An “exhaustive review of the entirety of Fehr’s emails during the same time period” did not show any reference to a conversation with Gurney either. This was followed by a review of Fehr’s emails over the next ten years, which found no connection to Gurney. The report also found that Fehr never mentioned Gurney or Beach to anyone who interacted with him daily.

One incident in the Jenner & Block report that included Fehr related to another conversation between him and player agent Joe Resnick. In an email contained within that investigation and dated April 18, 2011, Resnick told Fehr he knew the executive director had been made aware of “an incident” that involved Beach.

In the Cozen O’Connor interview, Resnick “did not recall receiving any response to his email, and none was found in our review of Fehr’s emails.” Resnick did not recall any follow up conversation with Fehr.

“Fehr acknowledged to us — as he did in the Jenner Report — receiving the email but had no recollection of it or following up with Resnick regarding the matter,” the report said. “Likewise, Gurney also does not recall any discussions with Fehr concerning Aldrich outside of his December 2010 call described in the Jenner Report. “

As for the conversation between Dr. Shaw and Beach regarding whether USA Hockey was alerted to allegations surrounding Aldrich’s past actions, Cozen O’Connor found it was an issue of miscommunication.

“All parties involved managed to walk away from these interactions under some misapprehension,” the report stated. “Gurney & Beach believed that someone…had taken responsibility for contacting USA Hockey. Dr. Shaw believed that other people, either the union, or Beach’s agent would address Beach’s concerns and that he would keep what Beach had shared confidential. Resnick believed that he was sharing a concern regarding a coach who was inappropriate, bullying, and inappropriate but not a sexual abuser. “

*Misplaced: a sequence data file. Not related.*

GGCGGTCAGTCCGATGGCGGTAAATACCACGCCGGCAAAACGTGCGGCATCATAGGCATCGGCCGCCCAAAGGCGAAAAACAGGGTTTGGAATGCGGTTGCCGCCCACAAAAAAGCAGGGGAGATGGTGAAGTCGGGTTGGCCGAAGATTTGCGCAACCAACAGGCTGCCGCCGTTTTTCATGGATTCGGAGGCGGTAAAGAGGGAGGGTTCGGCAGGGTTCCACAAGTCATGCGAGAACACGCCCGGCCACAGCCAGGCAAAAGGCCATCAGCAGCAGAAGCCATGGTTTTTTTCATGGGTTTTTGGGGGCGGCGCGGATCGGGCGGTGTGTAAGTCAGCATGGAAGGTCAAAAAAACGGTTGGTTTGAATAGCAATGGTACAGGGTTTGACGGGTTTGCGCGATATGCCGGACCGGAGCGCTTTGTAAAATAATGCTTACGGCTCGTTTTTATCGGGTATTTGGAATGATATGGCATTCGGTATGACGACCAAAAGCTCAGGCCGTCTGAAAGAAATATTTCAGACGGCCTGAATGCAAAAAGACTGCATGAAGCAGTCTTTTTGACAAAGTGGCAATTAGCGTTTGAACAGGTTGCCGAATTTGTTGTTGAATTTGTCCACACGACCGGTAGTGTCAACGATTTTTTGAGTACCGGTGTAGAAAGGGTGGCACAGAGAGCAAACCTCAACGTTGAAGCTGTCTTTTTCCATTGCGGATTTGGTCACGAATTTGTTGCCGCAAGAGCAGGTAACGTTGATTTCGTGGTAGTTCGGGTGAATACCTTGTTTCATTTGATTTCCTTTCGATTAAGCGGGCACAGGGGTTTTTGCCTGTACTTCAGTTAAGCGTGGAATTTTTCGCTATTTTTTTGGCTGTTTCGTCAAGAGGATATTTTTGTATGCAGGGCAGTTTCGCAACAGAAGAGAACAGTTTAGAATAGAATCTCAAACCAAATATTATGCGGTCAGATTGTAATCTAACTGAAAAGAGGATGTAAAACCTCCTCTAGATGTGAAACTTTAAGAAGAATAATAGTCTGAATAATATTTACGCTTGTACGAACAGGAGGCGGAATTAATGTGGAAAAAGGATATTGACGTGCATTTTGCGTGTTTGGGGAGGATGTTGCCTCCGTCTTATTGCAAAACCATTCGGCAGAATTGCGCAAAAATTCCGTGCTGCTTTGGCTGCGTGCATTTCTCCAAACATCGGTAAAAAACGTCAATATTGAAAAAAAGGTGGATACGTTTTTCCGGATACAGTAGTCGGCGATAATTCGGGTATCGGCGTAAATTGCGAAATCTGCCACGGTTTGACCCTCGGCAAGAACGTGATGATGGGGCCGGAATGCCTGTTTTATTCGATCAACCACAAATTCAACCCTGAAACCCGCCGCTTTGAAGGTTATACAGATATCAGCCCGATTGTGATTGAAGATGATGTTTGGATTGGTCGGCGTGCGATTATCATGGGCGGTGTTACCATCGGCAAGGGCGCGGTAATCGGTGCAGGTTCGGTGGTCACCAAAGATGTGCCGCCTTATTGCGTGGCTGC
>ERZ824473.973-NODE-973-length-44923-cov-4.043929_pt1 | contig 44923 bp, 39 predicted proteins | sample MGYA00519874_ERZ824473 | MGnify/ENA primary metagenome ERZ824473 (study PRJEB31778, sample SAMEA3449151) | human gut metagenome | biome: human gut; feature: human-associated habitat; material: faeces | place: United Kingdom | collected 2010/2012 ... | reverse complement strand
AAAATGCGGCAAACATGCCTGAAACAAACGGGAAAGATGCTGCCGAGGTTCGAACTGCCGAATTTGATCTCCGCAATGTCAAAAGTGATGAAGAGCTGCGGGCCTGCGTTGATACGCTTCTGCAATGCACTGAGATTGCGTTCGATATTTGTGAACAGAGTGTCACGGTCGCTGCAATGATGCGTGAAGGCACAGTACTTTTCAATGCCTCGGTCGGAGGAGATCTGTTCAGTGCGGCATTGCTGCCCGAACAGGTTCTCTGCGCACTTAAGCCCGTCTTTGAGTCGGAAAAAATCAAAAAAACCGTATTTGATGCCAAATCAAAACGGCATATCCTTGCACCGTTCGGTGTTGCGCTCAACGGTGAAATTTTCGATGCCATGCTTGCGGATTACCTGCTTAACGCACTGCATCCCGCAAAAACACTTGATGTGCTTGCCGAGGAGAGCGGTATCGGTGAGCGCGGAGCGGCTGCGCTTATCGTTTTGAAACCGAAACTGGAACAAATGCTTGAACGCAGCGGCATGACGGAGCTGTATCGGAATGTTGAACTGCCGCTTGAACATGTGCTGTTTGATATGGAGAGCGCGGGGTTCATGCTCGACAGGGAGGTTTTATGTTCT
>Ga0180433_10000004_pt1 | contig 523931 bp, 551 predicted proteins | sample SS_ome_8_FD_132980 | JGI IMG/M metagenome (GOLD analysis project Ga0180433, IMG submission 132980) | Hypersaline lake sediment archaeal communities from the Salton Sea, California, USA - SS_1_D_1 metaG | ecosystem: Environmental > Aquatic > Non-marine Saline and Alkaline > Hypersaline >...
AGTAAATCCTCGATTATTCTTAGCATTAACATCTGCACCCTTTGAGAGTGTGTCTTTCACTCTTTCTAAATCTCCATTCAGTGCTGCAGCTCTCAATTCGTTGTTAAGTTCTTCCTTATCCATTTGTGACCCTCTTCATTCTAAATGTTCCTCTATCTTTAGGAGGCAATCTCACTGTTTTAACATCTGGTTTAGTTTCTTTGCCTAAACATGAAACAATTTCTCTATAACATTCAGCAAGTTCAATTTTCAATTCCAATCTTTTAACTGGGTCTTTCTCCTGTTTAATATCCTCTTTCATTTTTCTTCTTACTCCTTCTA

Cozen O’Connor concluded that given Fehr’s background as a lawyer, he would have known to act upon serious allegations had they been communicated to him.

“Our conclusion,” the report continued, “is further supported by the absence of any evidence that Fehr either memorialized the conversation or discussed it with anyone else affiliated with the NHLPA, including his brother, Steven, who is outside counsel to the NHLPA. This is in direct contradiction to Fehr’s documented practice, which routinely and quickly assigns others to follow-up on matters of less importance. “

Beach had been openly critical of Fehr’s inaction since revealing himself as the case’s John Doe in an interview with TSN’s Rick Westhead last October.

“I reported every single detail to an individual at the NHLPA, who I was put in contact with after,” Beach told Westhead. “I believe Don Fehr was contacted by two people. He would turn his back on the player when his only job is to protect them. I don’t understand how that could be your leader. I don’t understand how he can be in control. If that’s what he will do when a player comes up to you and tells him something, whether it’s abuse or drugs, you’re supposed have the players’ backs, and they certainly didn’t have my. “

On October 28, 2021, Fehr released his own statement regarding Beach’s ordeal.

“Kyle Beach has been through a horrific experience and has shown true courage in telling his story,” Fehr said in October. “There is no doubt that he was not supported by the system in his time of need. We are part of that system. In a media interview, Mr. Beach stated in detail that he had told someone at NHLPA about what happened to him several months later. He is referring [Dr. Brian Shaw, a psychologist, and program administrator]to one of the NHL/NHLPA program doctors. Although the program is confidential between the players and the doctors it should have led to further action from our side due to the serious nature of the incident. It was a serious failure that it didn’t. I am deeply sorry and will make changes to prevent it from happening again. “

Read More